Our Ambassador

leonie-wOur inaugural Ambassador, Dr Leonie Walsh, was announced at our National Symposium 2016 and we are thrilled to have her on board! Leonie’s distinguished career, including her previous role as Victoria’s first Lead Scientist, has led to her extensive experience and expertise in STEMM industries and manufacturing. Leonie is particularly passionate about supporting early career researchers and women in STEMM.

Our ethos

Our philosophy is “Pay It Forward” and we uphold the core values of scientific excellence and respect for all. Women in STEMM Australia has created a diverse, inclusive network of 10,000 STEMM professionals at all levels of academia, industry, education, business and government, and includes all women in STEMM regardless of their discipline and profession.

Increasing the voice and visibility of women in STEMM

Our website and social media profiles are our primary platform for engagement and through these we connect daily with extraordinary people – hearing their stories, ideas and opinions, and networking like never before.

_dsc4016Our blog is our cornerstone feature, where women and men in STEMM at all levels write about their career experiences, their views on gender equity and diversity, best practices and policies, and their experiences of the changing nature of work in the STEMM sector. We also regularly post profiles of women in STEMM on our site – students and professionals – from around Australia.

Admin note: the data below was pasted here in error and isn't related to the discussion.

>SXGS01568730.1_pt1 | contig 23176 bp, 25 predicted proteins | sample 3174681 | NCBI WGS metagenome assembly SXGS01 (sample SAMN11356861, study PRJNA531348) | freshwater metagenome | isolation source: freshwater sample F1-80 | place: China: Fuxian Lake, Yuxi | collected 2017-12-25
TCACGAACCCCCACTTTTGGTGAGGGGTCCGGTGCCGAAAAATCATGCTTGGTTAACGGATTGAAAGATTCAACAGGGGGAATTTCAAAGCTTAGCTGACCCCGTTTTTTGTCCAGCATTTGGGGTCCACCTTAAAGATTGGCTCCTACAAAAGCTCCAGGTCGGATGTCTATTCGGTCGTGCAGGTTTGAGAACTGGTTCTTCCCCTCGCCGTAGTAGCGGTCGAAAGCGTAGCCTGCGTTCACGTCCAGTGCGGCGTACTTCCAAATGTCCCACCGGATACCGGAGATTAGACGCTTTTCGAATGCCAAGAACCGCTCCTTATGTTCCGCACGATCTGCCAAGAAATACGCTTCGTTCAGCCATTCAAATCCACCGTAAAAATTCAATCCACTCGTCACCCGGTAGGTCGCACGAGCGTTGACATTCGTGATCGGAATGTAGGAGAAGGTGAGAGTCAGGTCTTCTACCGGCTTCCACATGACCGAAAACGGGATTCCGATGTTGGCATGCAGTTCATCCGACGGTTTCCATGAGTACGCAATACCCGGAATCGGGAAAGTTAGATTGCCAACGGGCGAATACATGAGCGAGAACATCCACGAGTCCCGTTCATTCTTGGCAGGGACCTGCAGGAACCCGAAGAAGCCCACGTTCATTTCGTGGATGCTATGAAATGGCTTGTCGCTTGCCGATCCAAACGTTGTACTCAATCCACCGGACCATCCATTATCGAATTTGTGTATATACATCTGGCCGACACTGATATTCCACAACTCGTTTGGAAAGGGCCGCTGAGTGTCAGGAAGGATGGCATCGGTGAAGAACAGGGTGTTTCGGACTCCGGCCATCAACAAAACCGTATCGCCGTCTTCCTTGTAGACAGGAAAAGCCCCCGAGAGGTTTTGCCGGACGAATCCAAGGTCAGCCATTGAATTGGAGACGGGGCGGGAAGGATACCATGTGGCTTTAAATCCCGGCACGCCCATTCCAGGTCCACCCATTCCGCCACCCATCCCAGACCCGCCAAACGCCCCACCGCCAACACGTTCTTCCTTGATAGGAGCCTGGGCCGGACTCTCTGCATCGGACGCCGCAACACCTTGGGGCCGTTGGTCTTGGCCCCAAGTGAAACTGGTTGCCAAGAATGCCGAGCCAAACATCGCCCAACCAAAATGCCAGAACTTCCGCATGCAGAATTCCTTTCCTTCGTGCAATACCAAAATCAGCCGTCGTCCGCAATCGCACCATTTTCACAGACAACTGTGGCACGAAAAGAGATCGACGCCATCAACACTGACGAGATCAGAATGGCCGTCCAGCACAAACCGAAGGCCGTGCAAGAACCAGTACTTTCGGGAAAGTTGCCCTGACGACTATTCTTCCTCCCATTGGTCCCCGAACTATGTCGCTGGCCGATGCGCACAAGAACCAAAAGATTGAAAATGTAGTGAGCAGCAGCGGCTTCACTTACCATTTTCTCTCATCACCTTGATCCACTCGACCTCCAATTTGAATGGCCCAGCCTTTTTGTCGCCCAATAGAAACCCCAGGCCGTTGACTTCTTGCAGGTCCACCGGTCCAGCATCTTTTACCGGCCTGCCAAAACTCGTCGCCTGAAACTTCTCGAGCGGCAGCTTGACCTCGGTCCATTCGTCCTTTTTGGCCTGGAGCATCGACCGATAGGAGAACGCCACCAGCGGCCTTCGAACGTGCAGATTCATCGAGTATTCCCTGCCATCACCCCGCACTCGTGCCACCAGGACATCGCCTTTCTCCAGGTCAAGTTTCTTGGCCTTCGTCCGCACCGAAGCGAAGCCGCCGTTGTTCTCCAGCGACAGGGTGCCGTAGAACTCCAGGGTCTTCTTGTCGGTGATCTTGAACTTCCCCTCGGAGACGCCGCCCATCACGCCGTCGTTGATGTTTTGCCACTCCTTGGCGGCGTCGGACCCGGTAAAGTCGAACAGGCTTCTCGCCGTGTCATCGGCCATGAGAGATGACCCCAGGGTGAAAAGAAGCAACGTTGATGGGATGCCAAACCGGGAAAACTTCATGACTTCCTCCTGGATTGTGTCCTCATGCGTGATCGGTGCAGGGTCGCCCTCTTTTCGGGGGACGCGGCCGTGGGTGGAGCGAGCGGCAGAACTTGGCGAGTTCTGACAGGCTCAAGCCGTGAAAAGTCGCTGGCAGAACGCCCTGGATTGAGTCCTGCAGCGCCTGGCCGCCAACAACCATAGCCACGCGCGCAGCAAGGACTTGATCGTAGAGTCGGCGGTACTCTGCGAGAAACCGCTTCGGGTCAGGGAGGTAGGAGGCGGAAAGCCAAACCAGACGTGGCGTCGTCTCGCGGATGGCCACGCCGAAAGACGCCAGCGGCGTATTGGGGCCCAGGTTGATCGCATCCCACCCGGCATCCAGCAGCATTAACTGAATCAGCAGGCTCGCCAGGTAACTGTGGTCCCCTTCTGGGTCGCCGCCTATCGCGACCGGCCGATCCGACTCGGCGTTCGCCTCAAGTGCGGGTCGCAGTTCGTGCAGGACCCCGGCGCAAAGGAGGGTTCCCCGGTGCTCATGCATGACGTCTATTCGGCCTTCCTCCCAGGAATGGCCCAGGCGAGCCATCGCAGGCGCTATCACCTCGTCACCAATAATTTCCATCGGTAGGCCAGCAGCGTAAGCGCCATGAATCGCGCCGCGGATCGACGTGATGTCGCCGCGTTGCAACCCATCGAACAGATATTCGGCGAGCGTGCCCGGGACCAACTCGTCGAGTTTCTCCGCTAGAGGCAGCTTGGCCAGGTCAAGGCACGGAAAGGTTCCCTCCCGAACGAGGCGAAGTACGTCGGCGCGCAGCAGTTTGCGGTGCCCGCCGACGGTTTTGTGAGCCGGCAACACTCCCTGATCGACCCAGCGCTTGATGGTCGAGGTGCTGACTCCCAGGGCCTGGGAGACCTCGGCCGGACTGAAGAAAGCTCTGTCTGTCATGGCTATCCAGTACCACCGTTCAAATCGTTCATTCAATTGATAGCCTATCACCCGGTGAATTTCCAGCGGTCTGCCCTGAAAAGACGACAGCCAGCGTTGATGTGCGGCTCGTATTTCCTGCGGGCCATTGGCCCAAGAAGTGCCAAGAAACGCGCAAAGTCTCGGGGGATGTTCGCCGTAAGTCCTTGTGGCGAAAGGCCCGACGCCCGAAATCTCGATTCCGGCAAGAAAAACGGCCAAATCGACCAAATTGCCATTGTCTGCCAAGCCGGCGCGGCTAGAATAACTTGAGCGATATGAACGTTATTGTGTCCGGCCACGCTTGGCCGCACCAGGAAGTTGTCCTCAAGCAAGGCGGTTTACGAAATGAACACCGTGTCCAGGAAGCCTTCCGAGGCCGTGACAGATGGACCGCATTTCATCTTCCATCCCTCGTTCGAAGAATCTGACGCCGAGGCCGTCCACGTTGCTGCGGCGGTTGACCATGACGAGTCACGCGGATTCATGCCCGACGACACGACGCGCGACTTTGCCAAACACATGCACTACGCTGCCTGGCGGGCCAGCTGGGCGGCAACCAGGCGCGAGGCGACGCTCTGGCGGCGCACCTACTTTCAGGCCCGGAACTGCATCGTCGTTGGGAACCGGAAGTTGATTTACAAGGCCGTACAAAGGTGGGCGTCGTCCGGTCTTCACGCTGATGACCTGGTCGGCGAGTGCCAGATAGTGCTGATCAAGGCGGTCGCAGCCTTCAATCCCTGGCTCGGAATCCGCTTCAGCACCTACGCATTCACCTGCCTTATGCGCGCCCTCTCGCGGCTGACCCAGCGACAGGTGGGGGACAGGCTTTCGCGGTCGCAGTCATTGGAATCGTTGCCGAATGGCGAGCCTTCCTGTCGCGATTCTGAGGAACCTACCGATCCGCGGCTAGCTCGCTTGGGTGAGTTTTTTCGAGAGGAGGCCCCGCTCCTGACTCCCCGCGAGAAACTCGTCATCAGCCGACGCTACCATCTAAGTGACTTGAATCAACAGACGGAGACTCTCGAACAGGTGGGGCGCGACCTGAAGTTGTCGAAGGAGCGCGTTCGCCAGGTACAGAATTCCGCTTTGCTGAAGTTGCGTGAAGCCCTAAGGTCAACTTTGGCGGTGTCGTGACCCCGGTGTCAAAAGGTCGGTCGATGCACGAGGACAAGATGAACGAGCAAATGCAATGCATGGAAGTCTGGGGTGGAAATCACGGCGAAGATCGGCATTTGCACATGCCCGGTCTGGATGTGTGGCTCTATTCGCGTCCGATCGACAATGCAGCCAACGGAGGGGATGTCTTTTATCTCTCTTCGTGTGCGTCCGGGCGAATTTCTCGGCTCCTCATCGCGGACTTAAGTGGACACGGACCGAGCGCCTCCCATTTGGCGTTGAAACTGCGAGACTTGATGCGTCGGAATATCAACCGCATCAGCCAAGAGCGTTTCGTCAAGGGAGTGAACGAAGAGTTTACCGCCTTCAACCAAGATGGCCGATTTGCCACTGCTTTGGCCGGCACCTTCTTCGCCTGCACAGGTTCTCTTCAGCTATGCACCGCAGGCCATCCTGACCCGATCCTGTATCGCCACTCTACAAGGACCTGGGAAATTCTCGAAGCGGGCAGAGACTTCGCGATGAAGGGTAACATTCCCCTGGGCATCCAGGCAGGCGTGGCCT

Our audience is mostly women, especially those early and mid-career, who are looking for advice, role models, opinion leadership and insight. Our STEMM profiles encompass women in a wide range of STEMM professions, and have proven particularly popular with students and educators at high school and university.

Our leadership and governance

Women in STEMM Australia’s governance and strategic direction is overseen by an Expert Advisory Board chaired by Professor Sharon Bell, a leading authority on gender equality in STEMM.

Co-founders, Dr Marguerite Evans-Galea and Ms Michelle Gallaher each have over 20 years of experience in the STEMM sector with national and international experience in research, education, entrepreneurship and innovation.

 

Happy Holidays!

We warmly wish you all – every single one of you remarkable girls and women in STEMM – the happiest of holidays, the best of the festive season and a fantastic 2017 ahead!

*****

dsc_6822

Dr Marguerite Evans-Galea

Co-founder and CEO

Women in STEMM Australia

*****